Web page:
The other day, I happened to travel along the majestic Lahore canal after a long time. The excursion brought back many fond memories of my childhood.
My paternal home is located in the proximity of the canal. During my academic life, I used to make trips to and fro along the canal every day. Be it my school, central market regions or my grandma’s home, we had to take the canal. The canal meant home.
Originally, the canal was part of the major populated regions of Lahore. Built during the Mughal era, the 60 km long canal runs through what was once the east side of the city. However, with the swift expansion of the city due to the rampantly growing population, the canal has been pushed further to a side. Now, though I am still living in the same city, I hardly get to visit the canal side of Lahore.
Historically, waterways have been convenient for defining transport routes and civilization abodes. Consequently, many locations have been named in connection with or geographically related to the canal. A two-way road runs along the length of the linear watercourse. The drive along the serenely flowing water banked with tall green trees creates a scenic sight.
Over the years, the roadway lining the canal was made hurdle-free by constructing underpasses to account for unobstructed traffic flow for vehicles other than trucks and buses. The restriction for trucks and buses was automatically set in place by the height of underpasses.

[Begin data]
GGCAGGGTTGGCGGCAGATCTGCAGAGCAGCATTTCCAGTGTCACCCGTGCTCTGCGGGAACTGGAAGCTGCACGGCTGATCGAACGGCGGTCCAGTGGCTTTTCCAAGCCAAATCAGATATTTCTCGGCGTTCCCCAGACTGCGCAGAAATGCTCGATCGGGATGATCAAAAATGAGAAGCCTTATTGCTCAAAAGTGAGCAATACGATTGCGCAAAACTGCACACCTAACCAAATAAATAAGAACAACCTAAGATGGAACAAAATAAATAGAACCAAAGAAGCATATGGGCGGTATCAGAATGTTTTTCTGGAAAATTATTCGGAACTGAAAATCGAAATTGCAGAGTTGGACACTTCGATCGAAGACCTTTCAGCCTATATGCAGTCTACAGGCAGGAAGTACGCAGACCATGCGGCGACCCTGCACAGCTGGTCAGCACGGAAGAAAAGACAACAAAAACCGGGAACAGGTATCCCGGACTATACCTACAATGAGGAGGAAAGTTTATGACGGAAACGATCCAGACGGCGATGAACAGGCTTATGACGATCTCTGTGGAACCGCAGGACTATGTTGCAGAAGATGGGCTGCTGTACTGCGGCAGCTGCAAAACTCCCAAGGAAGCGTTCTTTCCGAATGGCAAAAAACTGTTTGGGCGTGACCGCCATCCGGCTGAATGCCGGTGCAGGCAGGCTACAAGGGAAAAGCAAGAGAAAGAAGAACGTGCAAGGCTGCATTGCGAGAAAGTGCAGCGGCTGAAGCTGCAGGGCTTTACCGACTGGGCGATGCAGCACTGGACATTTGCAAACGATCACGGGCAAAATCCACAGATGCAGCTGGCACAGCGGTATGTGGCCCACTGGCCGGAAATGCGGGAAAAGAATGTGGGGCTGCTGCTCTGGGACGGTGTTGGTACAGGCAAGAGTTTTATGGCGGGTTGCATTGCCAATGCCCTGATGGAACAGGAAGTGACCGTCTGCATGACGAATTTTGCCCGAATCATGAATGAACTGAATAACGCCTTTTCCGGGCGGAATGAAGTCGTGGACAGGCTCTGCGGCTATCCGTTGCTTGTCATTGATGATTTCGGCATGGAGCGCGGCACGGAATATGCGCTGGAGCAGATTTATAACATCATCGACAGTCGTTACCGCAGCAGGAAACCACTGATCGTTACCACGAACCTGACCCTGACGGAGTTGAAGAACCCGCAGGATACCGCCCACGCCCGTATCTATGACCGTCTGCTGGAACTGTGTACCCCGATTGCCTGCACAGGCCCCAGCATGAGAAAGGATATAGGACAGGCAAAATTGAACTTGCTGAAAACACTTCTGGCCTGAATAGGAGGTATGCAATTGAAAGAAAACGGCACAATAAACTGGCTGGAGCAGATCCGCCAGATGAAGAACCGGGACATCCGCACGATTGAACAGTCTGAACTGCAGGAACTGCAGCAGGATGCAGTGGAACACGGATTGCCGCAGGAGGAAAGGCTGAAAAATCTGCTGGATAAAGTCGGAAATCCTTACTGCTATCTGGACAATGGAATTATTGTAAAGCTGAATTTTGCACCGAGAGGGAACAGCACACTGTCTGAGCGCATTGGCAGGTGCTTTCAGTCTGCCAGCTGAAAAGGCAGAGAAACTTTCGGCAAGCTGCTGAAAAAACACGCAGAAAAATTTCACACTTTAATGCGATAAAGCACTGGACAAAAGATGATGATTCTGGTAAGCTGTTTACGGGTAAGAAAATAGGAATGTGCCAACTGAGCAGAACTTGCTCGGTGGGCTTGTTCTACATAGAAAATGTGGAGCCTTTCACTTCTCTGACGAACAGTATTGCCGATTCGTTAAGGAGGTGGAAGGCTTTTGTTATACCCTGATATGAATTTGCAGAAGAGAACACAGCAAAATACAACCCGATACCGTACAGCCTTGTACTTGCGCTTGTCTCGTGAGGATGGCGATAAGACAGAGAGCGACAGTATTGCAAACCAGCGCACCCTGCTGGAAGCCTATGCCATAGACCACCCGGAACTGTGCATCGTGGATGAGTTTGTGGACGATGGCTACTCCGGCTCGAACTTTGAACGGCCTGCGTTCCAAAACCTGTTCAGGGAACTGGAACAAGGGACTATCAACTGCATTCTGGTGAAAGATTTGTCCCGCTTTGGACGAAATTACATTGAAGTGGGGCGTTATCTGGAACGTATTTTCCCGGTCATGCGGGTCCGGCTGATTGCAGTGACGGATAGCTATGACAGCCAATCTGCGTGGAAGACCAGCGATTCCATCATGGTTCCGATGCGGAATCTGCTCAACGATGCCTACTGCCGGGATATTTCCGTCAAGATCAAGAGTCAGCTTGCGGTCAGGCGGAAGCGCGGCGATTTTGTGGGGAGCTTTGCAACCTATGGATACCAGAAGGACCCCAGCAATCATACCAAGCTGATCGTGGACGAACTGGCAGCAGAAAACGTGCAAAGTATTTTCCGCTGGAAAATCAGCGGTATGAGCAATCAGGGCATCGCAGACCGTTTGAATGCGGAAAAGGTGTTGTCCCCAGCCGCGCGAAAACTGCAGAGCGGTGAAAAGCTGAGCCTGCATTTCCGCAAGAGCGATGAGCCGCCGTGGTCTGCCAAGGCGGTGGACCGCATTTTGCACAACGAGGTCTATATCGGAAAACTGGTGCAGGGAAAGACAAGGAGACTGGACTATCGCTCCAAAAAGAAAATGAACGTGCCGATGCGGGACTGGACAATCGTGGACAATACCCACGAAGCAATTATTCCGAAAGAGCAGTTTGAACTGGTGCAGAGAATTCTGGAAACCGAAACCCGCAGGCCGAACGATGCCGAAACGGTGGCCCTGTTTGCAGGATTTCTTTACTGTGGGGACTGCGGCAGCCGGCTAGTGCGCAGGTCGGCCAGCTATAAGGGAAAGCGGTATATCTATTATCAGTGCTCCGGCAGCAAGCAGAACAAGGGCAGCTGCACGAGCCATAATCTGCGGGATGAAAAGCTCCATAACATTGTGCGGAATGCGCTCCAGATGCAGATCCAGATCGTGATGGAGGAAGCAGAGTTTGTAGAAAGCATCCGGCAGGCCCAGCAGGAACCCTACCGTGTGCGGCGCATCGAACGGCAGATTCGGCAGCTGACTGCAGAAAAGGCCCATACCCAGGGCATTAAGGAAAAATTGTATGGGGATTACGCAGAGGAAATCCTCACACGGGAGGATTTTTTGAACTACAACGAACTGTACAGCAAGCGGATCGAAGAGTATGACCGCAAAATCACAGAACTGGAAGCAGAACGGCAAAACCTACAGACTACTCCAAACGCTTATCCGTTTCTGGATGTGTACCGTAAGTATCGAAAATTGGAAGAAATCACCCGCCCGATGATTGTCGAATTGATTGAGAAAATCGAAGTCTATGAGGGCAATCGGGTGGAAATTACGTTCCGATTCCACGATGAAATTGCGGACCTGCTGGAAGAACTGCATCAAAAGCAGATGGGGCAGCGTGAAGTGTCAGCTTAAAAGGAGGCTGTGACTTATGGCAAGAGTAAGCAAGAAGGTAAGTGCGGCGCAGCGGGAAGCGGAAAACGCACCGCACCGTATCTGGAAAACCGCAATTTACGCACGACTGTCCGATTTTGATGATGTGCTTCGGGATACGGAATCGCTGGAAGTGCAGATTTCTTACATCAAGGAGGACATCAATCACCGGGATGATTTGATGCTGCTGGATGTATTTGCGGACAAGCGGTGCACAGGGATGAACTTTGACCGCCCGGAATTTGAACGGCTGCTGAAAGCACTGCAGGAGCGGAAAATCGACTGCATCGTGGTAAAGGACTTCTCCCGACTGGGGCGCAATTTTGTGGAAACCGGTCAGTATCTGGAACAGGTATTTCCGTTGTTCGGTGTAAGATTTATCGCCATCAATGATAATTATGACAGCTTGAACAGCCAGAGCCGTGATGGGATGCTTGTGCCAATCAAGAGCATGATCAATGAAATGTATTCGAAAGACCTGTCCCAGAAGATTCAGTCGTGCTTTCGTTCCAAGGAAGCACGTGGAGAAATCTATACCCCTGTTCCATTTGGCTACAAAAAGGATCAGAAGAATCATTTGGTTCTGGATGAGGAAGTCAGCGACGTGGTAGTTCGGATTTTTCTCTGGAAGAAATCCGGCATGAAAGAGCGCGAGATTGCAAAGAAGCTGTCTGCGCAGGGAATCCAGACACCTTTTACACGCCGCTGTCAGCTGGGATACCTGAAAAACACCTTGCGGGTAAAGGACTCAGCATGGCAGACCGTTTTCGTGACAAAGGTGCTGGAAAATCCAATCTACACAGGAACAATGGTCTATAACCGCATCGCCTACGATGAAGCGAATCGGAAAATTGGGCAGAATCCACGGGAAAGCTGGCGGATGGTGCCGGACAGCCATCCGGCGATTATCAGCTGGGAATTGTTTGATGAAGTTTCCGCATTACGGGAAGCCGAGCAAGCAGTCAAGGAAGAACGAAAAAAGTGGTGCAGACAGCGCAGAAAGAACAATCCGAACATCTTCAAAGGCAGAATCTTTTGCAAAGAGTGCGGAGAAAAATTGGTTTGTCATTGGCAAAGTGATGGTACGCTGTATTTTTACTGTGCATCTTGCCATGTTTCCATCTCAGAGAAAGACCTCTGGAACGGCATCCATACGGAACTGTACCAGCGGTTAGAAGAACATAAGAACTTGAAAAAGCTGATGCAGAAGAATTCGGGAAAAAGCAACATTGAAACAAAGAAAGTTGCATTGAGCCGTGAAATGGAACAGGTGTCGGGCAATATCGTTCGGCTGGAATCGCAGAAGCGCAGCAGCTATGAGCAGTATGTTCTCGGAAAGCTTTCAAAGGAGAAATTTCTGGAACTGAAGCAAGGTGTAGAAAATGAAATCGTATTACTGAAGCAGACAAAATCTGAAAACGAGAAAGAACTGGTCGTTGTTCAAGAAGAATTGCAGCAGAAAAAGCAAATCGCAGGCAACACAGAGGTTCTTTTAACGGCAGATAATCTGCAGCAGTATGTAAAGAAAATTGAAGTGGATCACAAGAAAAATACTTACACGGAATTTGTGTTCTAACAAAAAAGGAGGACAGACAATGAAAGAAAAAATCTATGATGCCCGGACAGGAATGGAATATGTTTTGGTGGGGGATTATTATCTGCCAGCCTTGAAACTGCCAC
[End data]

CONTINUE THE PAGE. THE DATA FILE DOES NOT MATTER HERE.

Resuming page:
There were days when the canal was brim full and there were days when the canal was dry. The latter happened when there were efforts to clean the canal, and get rid of the deposits that the water brought and carried along its extensive course.
Every spring season, there used to be a display of beautiful vibrant floats in the canal. These ornate ethnic exhibits were prepared by various art institutes to decorate Lahore and celebrate the festive spirits of Jashan-e-Baharan (Spring Festival).
During the long bright summers of Lahore, young boys were seen swimming in the canal waters to get relief from the scorching heat. However, this unpaid swimming facility caused gruesome accidents several times. Lately, the government has built green fences bordering the canal for safety reasons.